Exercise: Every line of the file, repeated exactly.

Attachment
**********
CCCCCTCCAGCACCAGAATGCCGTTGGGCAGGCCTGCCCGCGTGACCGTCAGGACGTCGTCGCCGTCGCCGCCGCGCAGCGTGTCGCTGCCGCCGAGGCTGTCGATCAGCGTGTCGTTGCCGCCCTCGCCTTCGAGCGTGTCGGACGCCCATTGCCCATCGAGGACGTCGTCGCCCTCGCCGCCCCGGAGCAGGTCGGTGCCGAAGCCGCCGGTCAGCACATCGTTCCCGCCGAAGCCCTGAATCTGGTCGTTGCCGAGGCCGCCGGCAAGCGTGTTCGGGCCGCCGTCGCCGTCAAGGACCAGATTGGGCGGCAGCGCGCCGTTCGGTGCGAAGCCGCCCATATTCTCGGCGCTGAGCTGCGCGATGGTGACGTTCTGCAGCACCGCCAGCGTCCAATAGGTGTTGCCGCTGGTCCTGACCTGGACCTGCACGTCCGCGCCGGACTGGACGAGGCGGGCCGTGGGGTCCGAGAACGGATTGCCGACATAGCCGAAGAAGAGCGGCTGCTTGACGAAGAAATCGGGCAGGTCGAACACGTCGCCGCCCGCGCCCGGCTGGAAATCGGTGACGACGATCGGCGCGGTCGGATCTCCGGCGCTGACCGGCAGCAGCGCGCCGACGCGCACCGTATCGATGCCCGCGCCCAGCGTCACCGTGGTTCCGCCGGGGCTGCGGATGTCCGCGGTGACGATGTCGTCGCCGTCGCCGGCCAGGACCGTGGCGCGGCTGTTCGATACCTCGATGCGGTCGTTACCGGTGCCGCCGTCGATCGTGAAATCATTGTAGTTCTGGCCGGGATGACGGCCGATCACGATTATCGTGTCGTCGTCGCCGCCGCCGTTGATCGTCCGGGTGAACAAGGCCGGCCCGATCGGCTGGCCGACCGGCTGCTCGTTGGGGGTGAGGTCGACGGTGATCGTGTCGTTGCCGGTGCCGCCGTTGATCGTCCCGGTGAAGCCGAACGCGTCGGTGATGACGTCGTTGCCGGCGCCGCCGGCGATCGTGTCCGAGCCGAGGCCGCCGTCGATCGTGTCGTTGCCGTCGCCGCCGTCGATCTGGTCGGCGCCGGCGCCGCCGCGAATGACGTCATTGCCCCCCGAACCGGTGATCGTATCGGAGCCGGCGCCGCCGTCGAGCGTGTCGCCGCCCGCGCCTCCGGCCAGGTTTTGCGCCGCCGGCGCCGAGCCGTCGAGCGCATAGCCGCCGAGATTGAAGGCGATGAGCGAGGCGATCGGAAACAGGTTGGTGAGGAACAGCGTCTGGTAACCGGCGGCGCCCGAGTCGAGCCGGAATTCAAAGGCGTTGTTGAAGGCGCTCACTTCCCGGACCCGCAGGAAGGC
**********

CCCCCTCCAGCACCAGAATGCCGTTGGGCAGGCCTGCCCGCGTGACCGTCAGGACGTCGTCGCCGTCGCCGCCGCGCAGCGTGTCGCTGCCGCCGAGGCTGTCGATCAGCGTGTCGTTGCCGCCCTCGCCTTCGAGCGTGTCGGACGCCCATTGCCCATCGAGGACGTCGTCGCCCTCGCCGCCCCGGAGCAGGTCGGTGCCGAAGCCGCCGGTCAGCACATCGTTCCCGCCGAAGCCCTGAATCTGGTCGTTGCCGAGGCCGCCGGCAAGCGTGTTCGGGCCGCCGTCGCCGTCAAGGACCAGATTGGGCGGCAGCGCGCCGTTCGGTGCGAAGCCGCCCATATTCTCGGCGCTGAGCTGCGCGATGGTGACGTTCTGCAGCACCGCCAGCGTCCAATAGGTGTTGCCGCTGGTCCTGACCTGGACCTGCACGTCCGCGCCGGACTGGACGAGGCGGGCCGTGGGGTCCGAGAACGGATTGCCGACATAGCCGAAGAAGAGCGGCTGCTTGACGAAGAAATCGGGCAGGTCGAACACGTCGCCGCCCGCGCCCGGCTGGAAATCGGTGACGACGATCGGCGCGGTCGGATCTCCGGCGCTGACCGGCAGCAGCGCGCCGACGCGCACCGTATCGATGCCCGCGCCCAGCGTCACCGTGGTTCCGCCGGGGCTGCGGATGTCCGCGGTGACGATGTCGTCGCCGTCGCCGGCCAGGACCGTGGCGCGGCTGTTCGATACCTCGATGCGGTCGTTACCGGTGCCGCCGTCGATCGTGAAATCATTGTAGTTCTGGCCGGGATGACGGCCGATCACGATTATCGTGTCGTCGTCGCCGCCGCCGTTGATCGTCCGGGTGAACAAGGCCGGCCCGATCGGCTGGCCGACCGGCTGCTCGTTGGGGGTGAGGTCGACGGTGATCGTGTCGTTGCCGGTGCCGCCGTTGATCGTCCCGGTGAAGCCGAACGCGTCGGTGATGACGTCGTTGCCGGCGCCGCCGGCGATCGTGTCCGAGCCGAGGCCGCCGTCGATCGTGTCGTTGCCGTCGCCGCCGTCGATCTGGTCGGCGCCGGCGCCGCCGCGAATGACGTCATTGCCCCCCGAACCGGTGATCGTATCGGAGCCGGCGCCGCCGTCGAGCGTGTCGCCGCCCGCGCCTCCGGCCAGGTTTTGCGCCGCCGGCGCCGAGCCGTCGAGCGCATAGCCGCCGAGATTGAAGGCGATGAGCGAGGCGATCGGAAACAGGTTGGTGAGGAACAGCGTCTGGTAACCGGCGGCGCCCGAGTCGAGCCGGAATTCAAAGGCGTTGTTGAAGGCGCTCACTTCCCGGACCCGCAGGAAGGC